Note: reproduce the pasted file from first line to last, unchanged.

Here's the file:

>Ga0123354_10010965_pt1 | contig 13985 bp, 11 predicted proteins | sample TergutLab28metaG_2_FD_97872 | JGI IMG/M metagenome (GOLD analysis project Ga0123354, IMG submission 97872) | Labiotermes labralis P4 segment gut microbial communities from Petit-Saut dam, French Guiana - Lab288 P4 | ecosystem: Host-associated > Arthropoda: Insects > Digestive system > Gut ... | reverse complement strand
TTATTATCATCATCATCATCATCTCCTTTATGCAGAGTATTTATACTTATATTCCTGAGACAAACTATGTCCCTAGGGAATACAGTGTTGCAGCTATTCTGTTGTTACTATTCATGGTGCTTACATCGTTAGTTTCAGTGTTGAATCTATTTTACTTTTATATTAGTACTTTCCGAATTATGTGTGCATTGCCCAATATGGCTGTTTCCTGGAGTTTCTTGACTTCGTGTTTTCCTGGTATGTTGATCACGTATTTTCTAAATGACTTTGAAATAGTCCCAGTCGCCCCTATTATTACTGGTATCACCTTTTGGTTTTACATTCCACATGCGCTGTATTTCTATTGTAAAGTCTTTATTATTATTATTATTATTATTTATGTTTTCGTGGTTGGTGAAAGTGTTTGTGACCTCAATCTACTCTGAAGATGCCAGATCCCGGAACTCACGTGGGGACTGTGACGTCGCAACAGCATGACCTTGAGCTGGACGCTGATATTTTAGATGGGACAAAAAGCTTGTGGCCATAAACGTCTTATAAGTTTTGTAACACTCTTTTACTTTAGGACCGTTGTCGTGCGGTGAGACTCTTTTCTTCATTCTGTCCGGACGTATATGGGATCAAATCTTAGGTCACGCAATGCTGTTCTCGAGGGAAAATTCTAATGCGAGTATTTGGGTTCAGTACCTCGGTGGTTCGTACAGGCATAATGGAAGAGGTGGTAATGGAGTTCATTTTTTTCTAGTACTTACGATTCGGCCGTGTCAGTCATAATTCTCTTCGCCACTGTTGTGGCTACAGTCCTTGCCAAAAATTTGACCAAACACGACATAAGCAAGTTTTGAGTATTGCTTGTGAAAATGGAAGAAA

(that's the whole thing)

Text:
>Ga0123354_10010965_pt1 | contig 13985 bp, 11 predicted proteins | sample TergutLab28metaG_2_FD_97872 | JGI IMG/M metagenome (GOLD analysis project Ga0123354, IMG submission 97872) | Labiotermes labralis P4 segment gut microbial communities from Petit-Saut dam, French Guiana - Lab288 P4 | ecosystem: Host-associated > Arthropoda: Insects > Digestive system > Gut ... | reverse complement strand
TTATTATCATCATCATCATCATCTCCTTTATGCAGAGTATTTATACTTATATTCCTGAGACAAACTATGTCCCTAGGGAATACAGTGTTGCAGCTATTCTGTTGTTACTATTCATGGTGCTTACATCGTTAGTTTCAGTGTTGAATCTATTTTACTTTTATATTAGTACTTTCCGAATTATGTGTGCATTGCCCAATATGGCTGTTTCCTGGAGTTTCTTGACTTCGTGTTTTCCTGGTATGTTGATCACGTATTTTCTAAATGACTTTGAAATAGTCCCAGTCGCCCCTATTATTACTGGTATCACCTTTTGGTTTTACATTCCACATGCGCTGTATTTCTATTGTAAAGTCTTTATTATTATTATTATTATTATTTATGTTTTCGTGGTTGGTGAAAGTGTTTGTGACCTCAATCTACTCTGAAGATGCCAGATCCCGGAACTCACGTGGGGACTGTGACGTCGCAACAGCATGACCTTGAGCTGGACGCTGATATTTTAGATGGGACAAAAAGCTTGTGGCCATAAACGTCTTATAAGTTTTGTAACACTCTTTTACTTTAGGACCGTTGTCGTGCGGTGAGACTCTTTTCTTCATTCTGTCCGGACGTATATGGGATCAAATCTTAGGTCACGCAATGCTGTTCTCGAGGGAAAATTCTAATGCGAGTATTTGGGTTCAGTACCTCGGTGGTTCGTACAGGCATAATGGAAGAGGTGGTAATGGAGTTCATTTTTTTCTAGTACTTACGATTCGGCCGTGTCAGTCATAATTCTCTTCGCCACTGTTGTGGCTACAGTCCTTGCCAAAAATTTGACCAAACACGACATAAGCAAGTTTTGAGTATTGCTTGTGAAAATGGAAGAAA